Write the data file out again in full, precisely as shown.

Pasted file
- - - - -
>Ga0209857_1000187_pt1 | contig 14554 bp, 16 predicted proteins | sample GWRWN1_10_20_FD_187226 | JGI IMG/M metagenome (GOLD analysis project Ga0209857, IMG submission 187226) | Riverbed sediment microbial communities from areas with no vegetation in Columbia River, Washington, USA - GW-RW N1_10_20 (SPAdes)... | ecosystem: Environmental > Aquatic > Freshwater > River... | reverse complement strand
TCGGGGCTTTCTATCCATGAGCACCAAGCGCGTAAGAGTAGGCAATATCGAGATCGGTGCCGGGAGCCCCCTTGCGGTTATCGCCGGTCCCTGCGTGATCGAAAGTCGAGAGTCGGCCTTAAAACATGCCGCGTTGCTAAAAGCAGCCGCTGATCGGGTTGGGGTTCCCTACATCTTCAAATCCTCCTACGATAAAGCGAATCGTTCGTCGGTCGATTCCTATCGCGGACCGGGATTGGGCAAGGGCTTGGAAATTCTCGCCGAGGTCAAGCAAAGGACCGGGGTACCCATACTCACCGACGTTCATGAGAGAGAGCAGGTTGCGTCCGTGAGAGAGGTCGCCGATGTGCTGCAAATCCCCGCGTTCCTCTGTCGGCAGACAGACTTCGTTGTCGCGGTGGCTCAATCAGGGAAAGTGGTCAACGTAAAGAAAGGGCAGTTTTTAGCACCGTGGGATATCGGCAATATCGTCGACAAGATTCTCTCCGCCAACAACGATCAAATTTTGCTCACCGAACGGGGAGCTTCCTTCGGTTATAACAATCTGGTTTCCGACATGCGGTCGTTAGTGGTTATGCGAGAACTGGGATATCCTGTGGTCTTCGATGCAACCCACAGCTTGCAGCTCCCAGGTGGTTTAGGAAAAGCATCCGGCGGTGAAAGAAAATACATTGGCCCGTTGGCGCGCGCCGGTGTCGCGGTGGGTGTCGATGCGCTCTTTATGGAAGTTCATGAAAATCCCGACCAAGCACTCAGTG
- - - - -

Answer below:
>Ga0209857_1000187_pt1 | contig 14554 bp, 16 predicted proteins | sample GWRWN1_10_20_FD_187226 | JGI IMG/M metagenome (GOLD analysis project Ga0209857, IMG submission 187226) | Riverbed sediment microbial communities from areas with no vegetation in Columbia River, Washington, USA - GW-RW N1_10_20 (SPAdes)... | ecosystem: Environmental > Aquatic > Freshwater > River... | reverse complement strand
TCGGGGCTTTCTATCCATGAGCACCAAGCGCGTAAGAGTAGGCAATATCGAGATCGGTGCCGGGAGCCCCCTTGCGGTTATCGCCGGTCCCTGCGTGATCGAAAGTCGAGAGTCGGCCTTAAAACATGCCGCGTTGCTAAAAGCAGCCGCTGATCGGGTTGGGGTTCCCTACATCTTCAAATCCTCCTACGATAAAGCGAATCGTTCGTCGGTCGATTCCTATCGCGGACCGGGATTGGGCAAGGGCTTGGAAATTCTCGCCGAGGTCAAGCAAAGGACCGGGGTACCCATACTCACCGACGTTCATGAGAGAGAGCAGGTTGCGTCCGTGAGAGAGGTCGCCGATGTGCTGCAAATCCCCGCGTTCCTCTGTCGGCAGACAGACTTCGTTGTCGCGGTGGCTCAATCAGGGAAAGTGGTCAACGTAAAGAAAGGGCAGTTTTTAGCACCGTGGGATATCGGCAATATCGTCGACAAGATTCTCTCCGCCAACAACGATCAAATTTTGCTCACCGAACGGGGAGCTTCCTTCGGTTATAACAATCTGGTTTCCGACATGCGGTCGTTAGTGGTTATGCGAGAACTGGGATATCCTGTGGTCTTCGATGCAACCCACAGCTTGCAGCTCCCAGGTGGTTTAGGAAAAGCATCCGGCGGTGAAAGAAAATACATTGGCCCGTTGGCGCGCGCCGGTGTCGCGGTGGGTGTCGATGCGCTCTTTATGGAAGTTCATGAAAATCCCGACCAAGCACTCAGTG